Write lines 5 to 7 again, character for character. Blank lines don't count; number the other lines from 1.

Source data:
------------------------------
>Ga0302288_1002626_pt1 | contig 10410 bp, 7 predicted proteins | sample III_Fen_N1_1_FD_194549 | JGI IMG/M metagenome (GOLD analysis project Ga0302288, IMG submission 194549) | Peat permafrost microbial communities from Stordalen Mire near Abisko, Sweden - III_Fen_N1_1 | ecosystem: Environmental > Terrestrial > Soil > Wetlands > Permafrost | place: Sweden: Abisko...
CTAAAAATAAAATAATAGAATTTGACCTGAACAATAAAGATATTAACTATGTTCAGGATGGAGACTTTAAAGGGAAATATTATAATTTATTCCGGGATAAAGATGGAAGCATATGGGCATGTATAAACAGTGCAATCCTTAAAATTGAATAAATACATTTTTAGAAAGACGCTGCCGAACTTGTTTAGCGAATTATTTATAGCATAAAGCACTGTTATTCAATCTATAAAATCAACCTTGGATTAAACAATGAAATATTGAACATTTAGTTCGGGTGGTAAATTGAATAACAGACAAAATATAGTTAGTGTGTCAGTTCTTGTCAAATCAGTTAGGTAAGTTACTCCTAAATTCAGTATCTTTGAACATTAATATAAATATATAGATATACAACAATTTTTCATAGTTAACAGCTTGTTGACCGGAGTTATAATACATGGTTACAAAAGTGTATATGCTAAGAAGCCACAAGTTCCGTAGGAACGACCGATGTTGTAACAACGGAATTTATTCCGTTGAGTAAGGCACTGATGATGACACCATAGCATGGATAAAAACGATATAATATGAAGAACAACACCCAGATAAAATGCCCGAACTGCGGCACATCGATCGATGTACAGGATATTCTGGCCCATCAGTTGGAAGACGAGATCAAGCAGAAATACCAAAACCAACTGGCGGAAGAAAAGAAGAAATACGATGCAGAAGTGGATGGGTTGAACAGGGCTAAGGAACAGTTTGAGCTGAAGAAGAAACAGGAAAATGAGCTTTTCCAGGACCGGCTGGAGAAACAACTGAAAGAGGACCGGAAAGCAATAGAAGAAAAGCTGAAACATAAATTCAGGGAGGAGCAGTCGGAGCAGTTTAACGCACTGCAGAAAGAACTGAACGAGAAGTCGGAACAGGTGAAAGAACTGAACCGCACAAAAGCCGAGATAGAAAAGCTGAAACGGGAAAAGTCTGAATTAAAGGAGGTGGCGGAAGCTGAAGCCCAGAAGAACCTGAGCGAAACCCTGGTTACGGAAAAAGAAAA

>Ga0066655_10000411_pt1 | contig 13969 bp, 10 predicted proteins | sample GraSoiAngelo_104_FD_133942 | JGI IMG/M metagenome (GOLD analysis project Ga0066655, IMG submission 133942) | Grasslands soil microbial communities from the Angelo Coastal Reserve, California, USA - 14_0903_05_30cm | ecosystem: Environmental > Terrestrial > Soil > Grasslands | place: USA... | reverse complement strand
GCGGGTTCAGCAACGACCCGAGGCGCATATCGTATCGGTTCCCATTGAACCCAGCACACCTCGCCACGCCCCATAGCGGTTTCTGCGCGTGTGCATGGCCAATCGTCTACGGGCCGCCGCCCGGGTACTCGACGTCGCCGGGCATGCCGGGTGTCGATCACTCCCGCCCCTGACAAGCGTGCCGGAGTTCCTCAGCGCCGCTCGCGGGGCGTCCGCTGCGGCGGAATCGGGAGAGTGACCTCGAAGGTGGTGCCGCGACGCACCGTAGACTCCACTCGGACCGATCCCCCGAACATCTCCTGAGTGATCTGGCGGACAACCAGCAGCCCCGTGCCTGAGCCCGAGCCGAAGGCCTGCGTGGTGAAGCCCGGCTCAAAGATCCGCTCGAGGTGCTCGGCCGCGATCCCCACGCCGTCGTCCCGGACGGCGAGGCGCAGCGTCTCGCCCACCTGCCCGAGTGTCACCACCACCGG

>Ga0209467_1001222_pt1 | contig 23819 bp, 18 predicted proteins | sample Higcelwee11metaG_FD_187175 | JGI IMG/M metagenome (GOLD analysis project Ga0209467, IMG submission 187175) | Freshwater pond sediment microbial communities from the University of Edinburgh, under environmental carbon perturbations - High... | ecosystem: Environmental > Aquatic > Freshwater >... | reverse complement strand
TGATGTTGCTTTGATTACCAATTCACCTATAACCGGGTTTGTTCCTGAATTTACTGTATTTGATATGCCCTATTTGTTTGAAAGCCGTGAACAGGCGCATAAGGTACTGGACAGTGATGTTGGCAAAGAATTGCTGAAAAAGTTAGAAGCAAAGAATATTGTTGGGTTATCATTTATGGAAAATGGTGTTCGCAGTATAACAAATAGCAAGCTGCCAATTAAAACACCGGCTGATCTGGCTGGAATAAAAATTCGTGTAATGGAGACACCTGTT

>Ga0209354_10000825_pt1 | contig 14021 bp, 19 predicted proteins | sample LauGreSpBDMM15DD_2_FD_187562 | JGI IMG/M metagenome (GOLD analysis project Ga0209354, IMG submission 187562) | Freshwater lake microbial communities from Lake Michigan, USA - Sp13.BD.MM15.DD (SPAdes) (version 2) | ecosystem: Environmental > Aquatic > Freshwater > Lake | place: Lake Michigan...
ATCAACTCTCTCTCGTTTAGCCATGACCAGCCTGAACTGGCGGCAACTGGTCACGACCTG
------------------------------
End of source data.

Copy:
>Ga0209467_1001222_pt1 | contig 23819 bp, 18 predicted proteins | sample Higcelwee11metaG_FD_187175 | JGI IMG/M metagenome (GOLD analysis project Ga0209467, IMG submission 187175) | Freshwater pond sediment microbial communities from the University of Edinburgh, under environmental carbon perturbations - High... | ecosystem: Environmental > Aquatic > Freshwater >... | reverse complement strand
TGATGTTGCTTTGATTACCAATTCACCTATAACCGGGTTTGTTCCTGAATTTACTGTATTTGATATGCCCTATTTGTTTGAAAGCCGTGAACAGGCGCATAAGGTACTGGACAGTGATGTTGGCAAAGAATTGCTGAAAAAGTTAGAAGCAAAGAATATTGTTGGGTTATCATTTATGGAAAATGGTGTTCGCAGTATAACAAATAGCAAGCTGCCAATTAAAACACCGGCTGATCTGGCTGGAATAAAAATTCGTGTAATGGAGACACCTGTT

>Ga0209354_10000825_pt1 | contig 14021 bp, 19 predicted proteins | sample LauGreSpBDMM15DD_2_FD_187562 | JGI IMG/M metagenome (GOLD analysis project Ga0209354, IMG submission 187562) | Freshwater lake microbial communities from Lake Michigan, USA - Sp13.BD.MM15.DD (SPAdes) (version 2) | ecosystem: Environmental > Aquatic > Freshwater > Lake | place: Lake Michigan...